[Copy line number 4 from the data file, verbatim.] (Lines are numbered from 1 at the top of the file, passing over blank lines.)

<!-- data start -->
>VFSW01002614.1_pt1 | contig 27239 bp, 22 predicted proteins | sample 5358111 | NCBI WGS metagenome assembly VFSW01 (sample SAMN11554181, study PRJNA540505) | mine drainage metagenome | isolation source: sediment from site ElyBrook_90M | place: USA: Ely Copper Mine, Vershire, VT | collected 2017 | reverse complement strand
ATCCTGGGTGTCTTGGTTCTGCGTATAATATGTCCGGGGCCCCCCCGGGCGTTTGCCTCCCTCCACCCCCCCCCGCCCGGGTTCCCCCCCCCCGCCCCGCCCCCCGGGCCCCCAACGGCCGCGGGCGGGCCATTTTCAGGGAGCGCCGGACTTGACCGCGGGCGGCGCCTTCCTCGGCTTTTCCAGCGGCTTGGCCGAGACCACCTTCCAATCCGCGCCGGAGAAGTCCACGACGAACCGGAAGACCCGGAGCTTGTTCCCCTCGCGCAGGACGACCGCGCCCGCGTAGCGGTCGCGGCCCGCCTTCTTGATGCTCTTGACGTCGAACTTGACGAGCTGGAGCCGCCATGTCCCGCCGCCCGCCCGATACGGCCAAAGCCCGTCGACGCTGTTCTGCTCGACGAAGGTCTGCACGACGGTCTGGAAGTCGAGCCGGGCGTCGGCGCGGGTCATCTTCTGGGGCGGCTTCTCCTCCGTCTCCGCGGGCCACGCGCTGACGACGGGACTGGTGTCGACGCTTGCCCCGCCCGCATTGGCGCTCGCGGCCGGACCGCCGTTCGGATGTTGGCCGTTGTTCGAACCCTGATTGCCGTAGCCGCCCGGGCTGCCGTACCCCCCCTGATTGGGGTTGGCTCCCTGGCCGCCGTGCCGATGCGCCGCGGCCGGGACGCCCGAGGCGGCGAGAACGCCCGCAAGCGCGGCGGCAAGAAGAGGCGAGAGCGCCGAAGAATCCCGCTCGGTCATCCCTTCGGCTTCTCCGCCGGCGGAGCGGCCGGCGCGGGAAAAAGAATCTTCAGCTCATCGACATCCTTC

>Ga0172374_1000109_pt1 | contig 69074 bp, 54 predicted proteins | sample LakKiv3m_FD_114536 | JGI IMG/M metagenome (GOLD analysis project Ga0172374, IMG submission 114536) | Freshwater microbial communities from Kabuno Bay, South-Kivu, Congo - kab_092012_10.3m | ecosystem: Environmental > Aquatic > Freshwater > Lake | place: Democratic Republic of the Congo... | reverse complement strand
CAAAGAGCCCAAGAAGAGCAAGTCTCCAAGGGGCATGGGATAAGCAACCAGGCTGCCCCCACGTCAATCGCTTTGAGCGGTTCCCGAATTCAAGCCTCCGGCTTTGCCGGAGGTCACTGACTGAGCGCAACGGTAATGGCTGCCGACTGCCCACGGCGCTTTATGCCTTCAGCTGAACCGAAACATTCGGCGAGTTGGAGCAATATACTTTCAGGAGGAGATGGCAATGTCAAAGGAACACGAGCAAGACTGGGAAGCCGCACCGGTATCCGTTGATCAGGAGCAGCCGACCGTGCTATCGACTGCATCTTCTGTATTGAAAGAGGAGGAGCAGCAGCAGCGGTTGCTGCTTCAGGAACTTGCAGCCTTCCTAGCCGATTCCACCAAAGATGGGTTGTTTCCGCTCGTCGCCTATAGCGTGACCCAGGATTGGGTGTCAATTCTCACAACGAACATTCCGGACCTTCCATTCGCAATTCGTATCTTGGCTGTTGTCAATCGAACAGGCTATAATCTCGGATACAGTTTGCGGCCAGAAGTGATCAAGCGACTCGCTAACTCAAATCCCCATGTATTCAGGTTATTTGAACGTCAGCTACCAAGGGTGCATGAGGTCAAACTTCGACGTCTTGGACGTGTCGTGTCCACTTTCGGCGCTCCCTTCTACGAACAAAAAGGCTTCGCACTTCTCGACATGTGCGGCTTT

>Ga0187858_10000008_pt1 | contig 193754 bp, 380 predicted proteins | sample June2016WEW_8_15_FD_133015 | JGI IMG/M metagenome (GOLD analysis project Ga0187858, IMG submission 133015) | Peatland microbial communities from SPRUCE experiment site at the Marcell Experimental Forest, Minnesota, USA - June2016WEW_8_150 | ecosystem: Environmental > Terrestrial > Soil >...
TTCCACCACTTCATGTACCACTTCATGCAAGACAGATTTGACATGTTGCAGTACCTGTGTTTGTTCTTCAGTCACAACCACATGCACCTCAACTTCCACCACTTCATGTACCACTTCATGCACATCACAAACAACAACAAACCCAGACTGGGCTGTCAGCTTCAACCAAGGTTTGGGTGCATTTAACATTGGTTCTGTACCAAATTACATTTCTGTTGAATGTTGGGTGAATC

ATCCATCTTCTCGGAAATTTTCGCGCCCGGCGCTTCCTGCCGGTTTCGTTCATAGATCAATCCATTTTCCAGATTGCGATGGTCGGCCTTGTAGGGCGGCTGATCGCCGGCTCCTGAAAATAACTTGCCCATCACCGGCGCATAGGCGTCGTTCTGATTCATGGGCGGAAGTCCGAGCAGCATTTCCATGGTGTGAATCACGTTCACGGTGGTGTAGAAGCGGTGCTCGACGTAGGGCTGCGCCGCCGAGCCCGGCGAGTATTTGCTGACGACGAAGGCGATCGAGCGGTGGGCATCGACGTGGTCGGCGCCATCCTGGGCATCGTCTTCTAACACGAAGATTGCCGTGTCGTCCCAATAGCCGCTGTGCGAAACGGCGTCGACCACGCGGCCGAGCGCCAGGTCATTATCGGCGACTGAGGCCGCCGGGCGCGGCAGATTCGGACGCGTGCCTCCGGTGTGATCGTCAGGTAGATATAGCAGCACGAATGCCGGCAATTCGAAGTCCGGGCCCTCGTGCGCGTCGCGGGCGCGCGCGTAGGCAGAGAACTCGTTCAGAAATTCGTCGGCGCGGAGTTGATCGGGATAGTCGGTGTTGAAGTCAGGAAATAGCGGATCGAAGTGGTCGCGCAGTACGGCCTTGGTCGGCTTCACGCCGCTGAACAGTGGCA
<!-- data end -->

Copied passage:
CAAAGAGCCCAAGAAGAGCAAGTCTCCAAGGGGCATGGGATAAGCAACCAGGCTGCCCCCACGTCAATCGCTTTGAGCGGTTCCCGAATTCAAGCCTCCGGCTTTGCCGGAGGTCACTGACTGAGCGCAACGGTAATGGCTGCCGACTGCCCACGGCGCTTTATGCCTTCAGCTGAACCGAAACATTCGGCGAGTTGGAGCAATATACTTTCAGGAGGAGATGGCAATGTCAAAGGAACACGAGCAAGACTGGGAAGCCGCACCGGTATCCGTTGATCAGGAGCAGCCGACCGTGCTATCGACTGCATCTTCTGTATTGAAAGAGGAGGAGCAGCAGCAGCGGTTGCTGCTTCAGGAACTTGCAGCCTTCCTAGCCGATTCCACCAAAGATGGGTTGTTTCCGCTCGTCGCCTATAGCGTGACCCAGGATTGGGTGTCAATTCTCACAACGAACATTCCGGACCTTCCATTCGCAATTCGTATCTTGGCTGTTGTCAATCGAACAGGCTATAATCTCGGATACAGTTTGCGGCCAGAAGTGATCAAGCGACTCGCTAACTCAAATCCCCATGTATTCAGGTTATTTGAACGTCAGCTACCAAGGGTGCATGAGGTCAAACTTCGACGTCTTGGACGTGTCGTGTCCACTTTCGGCGCTCCCTTCTACGAACAAAAAGGCTTCGCACTTCTCGACATGTGCGGCTTT